A variety of public facilities, many of which were previously not covered by the Americans with Disabilities Act, must now be accessible to people with disabilities under new regulations that went into effect Thursday.
The standards, passed by Congress in 2010, set “new requirements for fixed or built-in elements” at detention facilities and courtrooms, amusement rides, boating facilities, golf and miniature golf facilities, swimming pools and play areas, among other facilities, according to a Department of Justice news release from March 15.
“People with disabilities should have the opportunity to participate in American society as fully and equally as those without disabilities,” said Thomas E. Perez, assistant attorney general for the DOJ’s Civil Rights Division, in the news release. “The department encourages businesses and governments around the country to help break down barriers for people with disabilities so that we give every individual access to equal opportunity and equal justice.”
The DOJ, however, extended by 60 days new requirements for existing swimming pools, as well as a 15-day comment period “on a possible six-month extension in order to allow additional time to address misunderstandings regarding compliance with these ADA requirements.”
The extension came in response to a request from the American Hotel & Lodging Association, the hotel industry’s main lobbying organization, which argued that the DOJ failed to make clear the standards for certain installation procedures and whether hotel owners must install temporary or permanent lifts at existing pools to assist people with disabilities with entering or leaving the pools.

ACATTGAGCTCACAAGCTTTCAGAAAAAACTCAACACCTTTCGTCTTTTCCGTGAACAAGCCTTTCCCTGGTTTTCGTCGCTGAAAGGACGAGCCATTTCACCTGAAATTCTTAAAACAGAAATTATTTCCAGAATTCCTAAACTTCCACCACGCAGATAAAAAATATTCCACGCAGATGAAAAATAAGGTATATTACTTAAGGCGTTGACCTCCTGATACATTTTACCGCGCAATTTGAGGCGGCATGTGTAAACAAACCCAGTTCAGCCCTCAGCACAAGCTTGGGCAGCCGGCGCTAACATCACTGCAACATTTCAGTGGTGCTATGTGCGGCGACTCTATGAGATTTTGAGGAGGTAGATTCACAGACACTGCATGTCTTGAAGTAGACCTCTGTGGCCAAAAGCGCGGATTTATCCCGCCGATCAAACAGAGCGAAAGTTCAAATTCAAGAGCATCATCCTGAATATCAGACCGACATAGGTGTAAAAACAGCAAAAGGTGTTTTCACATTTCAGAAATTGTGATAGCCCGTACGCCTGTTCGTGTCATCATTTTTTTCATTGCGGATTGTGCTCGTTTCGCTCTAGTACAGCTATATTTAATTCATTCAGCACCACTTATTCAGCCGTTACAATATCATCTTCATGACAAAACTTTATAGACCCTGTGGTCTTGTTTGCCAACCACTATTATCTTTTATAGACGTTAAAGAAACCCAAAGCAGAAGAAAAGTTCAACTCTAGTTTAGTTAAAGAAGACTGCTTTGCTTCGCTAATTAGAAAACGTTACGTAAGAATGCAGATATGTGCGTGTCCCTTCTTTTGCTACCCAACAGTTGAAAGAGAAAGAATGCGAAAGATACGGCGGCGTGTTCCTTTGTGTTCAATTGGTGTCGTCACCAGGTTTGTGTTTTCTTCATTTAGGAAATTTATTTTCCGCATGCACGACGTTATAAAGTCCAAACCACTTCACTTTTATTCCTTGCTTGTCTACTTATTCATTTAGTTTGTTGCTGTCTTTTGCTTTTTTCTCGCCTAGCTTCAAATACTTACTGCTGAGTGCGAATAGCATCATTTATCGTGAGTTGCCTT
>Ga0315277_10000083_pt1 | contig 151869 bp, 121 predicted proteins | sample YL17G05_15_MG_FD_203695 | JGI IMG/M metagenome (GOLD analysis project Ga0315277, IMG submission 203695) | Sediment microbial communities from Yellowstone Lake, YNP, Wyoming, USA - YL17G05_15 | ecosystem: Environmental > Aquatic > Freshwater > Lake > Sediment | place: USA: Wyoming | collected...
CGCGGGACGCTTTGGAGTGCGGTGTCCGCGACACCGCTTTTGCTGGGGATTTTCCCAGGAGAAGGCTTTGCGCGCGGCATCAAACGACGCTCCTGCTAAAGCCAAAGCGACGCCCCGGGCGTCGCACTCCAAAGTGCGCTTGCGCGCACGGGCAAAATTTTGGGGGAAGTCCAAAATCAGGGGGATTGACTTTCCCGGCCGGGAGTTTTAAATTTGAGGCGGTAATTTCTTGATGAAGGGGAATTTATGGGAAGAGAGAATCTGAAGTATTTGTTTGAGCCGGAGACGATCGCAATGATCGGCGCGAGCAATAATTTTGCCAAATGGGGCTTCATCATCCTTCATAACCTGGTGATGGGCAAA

The American Hotel & Lodging Association also alleged that some hotels would close down their pools rather than pay for the accommodations. South Carolina GOP Sens. Jim DeMint and Lindsey Graham filed legislation March 12 to bar the regulations.
Some disability advocacy groups argue that the hotel owners have had plenty of time to comply with the regulations.
“Many hotel (managers) are like a deer in the headlights,” Eric Lipp, executive director of Open Doors, told USA Today. “They know (the deadline) is coming, but the things I’m hearing are ‘Corporate’s going to do it,’ or ‘Management company’s going to do it.’ They stare at you.”